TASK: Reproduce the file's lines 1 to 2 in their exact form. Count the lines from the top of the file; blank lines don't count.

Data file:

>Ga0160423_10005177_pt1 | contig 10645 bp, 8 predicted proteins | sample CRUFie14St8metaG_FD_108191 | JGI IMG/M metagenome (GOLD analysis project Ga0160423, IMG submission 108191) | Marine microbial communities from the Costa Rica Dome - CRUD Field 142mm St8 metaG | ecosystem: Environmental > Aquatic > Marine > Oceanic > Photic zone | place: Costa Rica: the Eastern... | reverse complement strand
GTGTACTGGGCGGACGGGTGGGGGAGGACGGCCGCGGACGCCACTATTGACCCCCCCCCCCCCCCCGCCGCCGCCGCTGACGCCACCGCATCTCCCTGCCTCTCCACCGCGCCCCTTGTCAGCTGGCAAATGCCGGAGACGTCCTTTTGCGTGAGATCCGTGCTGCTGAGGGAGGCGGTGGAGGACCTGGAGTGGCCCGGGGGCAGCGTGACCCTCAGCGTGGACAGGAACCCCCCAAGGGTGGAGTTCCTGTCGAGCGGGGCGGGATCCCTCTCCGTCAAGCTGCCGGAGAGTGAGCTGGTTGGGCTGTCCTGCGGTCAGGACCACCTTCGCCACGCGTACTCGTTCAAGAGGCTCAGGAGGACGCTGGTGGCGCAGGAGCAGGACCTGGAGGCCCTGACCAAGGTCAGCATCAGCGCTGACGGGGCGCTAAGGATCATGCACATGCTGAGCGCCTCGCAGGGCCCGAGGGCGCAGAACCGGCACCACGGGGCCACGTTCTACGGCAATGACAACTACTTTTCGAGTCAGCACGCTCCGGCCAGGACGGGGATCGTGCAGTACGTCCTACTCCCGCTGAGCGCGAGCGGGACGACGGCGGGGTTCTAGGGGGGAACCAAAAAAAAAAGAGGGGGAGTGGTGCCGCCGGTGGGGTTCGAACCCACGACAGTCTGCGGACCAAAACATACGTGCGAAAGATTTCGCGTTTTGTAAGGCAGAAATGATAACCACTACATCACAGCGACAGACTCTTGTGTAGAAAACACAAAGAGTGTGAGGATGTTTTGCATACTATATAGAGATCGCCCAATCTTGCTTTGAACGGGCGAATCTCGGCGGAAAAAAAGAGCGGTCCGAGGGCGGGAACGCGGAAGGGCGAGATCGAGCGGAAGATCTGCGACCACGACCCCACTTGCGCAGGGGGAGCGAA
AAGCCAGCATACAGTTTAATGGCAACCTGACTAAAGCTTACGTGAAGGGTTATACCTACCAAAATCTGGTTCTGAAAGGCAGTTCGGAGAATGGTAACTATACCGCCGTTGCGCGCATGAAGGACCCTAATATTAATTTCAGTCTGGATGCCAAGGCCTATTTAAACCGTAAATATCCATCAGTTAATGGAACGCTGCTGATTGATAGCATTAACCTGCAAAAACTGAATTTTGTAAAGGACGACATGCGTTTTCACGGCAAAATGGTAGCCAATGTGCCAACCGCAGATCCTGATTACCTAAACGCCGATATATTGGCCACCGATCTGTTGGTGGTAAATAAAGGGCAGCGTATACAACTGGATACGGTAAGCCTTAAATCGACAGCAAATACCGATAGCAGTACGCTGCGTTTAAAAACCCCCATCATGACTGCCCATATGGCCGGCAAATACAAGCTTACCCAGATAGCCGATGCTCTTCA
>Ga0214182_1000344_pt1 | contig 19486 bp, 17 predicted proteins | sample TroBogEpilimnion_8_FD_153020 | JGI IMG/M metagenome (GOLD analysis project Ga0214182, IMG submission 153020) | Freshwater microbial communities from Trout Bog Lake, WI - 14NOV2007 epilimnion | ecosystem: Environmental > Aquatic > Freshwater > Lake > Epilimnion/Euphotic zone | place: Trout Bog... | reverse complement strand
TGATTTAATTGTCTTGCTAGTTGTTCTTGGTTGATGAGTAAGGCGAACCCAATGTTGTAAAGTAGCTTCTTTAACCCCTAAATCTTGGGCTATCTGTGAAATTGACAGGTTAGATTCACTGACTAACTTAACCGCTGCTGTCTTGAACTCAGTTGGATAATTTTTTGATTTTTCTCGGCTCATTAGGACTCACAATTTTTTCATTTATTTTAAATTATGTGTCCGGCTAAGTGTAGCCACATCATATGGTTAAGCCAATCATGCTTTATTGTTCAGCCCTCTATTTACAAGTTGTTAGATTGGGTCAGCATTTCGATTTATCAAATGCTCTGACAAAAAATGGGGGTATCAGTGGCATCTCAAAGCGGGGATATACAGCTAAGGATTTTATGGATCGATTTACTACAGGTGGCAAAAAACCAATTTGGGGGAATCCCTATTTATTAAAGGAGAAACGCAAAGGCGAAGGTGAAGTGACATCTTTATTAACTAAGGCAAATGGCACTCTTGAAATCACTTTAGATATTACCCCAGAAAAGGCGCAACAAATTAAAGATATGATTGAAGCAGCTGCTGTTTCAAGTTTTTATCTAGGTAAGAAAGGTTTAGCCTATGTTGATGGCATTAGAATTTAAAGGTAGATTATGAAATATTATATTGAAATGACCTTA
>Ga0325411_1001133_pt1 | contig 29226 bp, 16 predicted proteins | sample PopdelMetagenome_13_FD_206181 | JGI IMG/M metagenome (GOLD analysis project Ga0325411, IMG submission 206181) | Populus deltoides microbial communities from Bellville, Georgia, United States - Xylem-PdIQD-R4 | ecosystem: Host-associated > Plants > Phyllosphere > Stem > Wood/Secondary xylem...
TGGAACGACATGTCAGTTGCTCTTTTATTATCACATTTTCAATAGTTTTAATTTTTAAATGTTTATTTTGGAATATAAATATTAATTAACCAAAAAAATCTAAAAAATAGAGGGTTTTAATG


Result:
>Ga0160423_10005177_pt1 | contig 10645 bp, 8 predicted proteins | sample CRUFie14St8metaG_FD_108191 | JGI IMG/M metagenome (GOLD analysis project Ga0160423, IMG submission 108191) | Marine microbial communities from the Costa Rica Dome - CRUD Field 142mm St8 metaG | ecosystem: Environmental > Aquatic > Marine > Oceanic > Photic zone | place: Costa Rica: the Eastern... | reverse complement strand
GTGTACTGGGCGGACGGGTGGGGGAGGACGGCCGCGGACGCCACTATTGACCCCCCCCCCCCCCCCGCCGCCGCCGCTGACGCCACCGCATCTCCCTGCCTCTCCACCGCGCCCCTTGTCAGCTGGCAAATGCCGGAGACGTCCTTTTGCGTGAGATCCGTGCTGCTGAGGGAGGCGGTGGAGGACCTGGAGTGGCCCGGGGGCAGCGTGACCCTCAGCGTGGACAGGAACCCCCCAAGGGTGGAGTTCCTGTCGAGCGGGGCGGGATCCCTCTCCGTCAAGCTGCCGGAGAGTGAGCTGGTTGGGCTGTCCTGCGGTCAGGACCACCTTCGCCACGCGTACTCGTTCAAGAGGCTCAGGAGGACGCTGGTGGCGCAGGAGCAGGACCTGGAGGCCCTGACCAAGGTCAGCATCAGCGCTGACGGGGCGCTAAGGATCATGCACATGCTGAGCGCCTCGCAGGGCCCGAGGGCGCAGAACCGGCACCACGGGGCCACGTTCTACGGCAATGACAACTACTTTTCGAGTCAGCACGCTCCGGCCAGGACGGGGATCGTGCAGTACGTCCTACTCCCGCTGAGCGCGAGCGGGACGACGGCGGGGTTCTAGGGGGGAACCAAAAAAAAAAGAGGGGGAGTGGTGCCGCCGGTGGGGTTCGAACCCACGACAGTCTGCGGACCAAAACATACGTGCGAAAGATTTCGCGTTTTGTAAGGCAGAAATGATAACCACTACATCACAGCGACAGACTCTTGTGTAGAAAACACAAAGAGTGTGAGGATGTTTTGCATACTATATAGAGATCGCCCAATCTTGCTTTGAACGGGCGAATCTCGGCGGAAAAAAAGAGCGGTCCGAGGGCGGGAACGCGGAAGGGCGAGATCGAGCGGAAGATCTGCGACCACGACCCCACTTGCGCAGGGGGAGCGAA